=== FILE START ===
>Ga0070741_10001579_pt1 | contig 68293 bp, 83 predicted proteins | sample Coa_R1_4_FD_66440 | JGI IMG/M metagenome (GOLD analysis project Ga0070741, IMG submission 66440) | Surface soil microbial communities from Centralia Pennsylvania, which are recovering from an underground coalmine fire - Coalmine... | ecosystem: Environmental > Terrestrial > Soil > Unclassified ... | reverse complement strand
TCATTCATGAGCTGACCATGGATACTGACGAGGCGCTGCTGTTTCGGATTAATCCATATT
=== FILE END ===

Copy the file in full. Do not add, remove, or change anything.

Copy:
>Ga0070741_10001579_pt1 | contig 68293 bp, 83 predicted proteins | sample Coa_R1_4_FD_66440 | JGI IMG/M metagenome (GOLD analysis project Ga0070741, IMG submission 66440) | Surface soil microbial communities from Centralia Pennsylvania, which are recovering from an underground coalmine fire - Coalmine... | ecosystem: Environmental > Terrestrial > Soil > Unclassified ... | reverse complement strand
TCATTCATGAGCTGACCATGGATACTGACGAGGCGCTGCTGTTTCGGATTAATCCATATT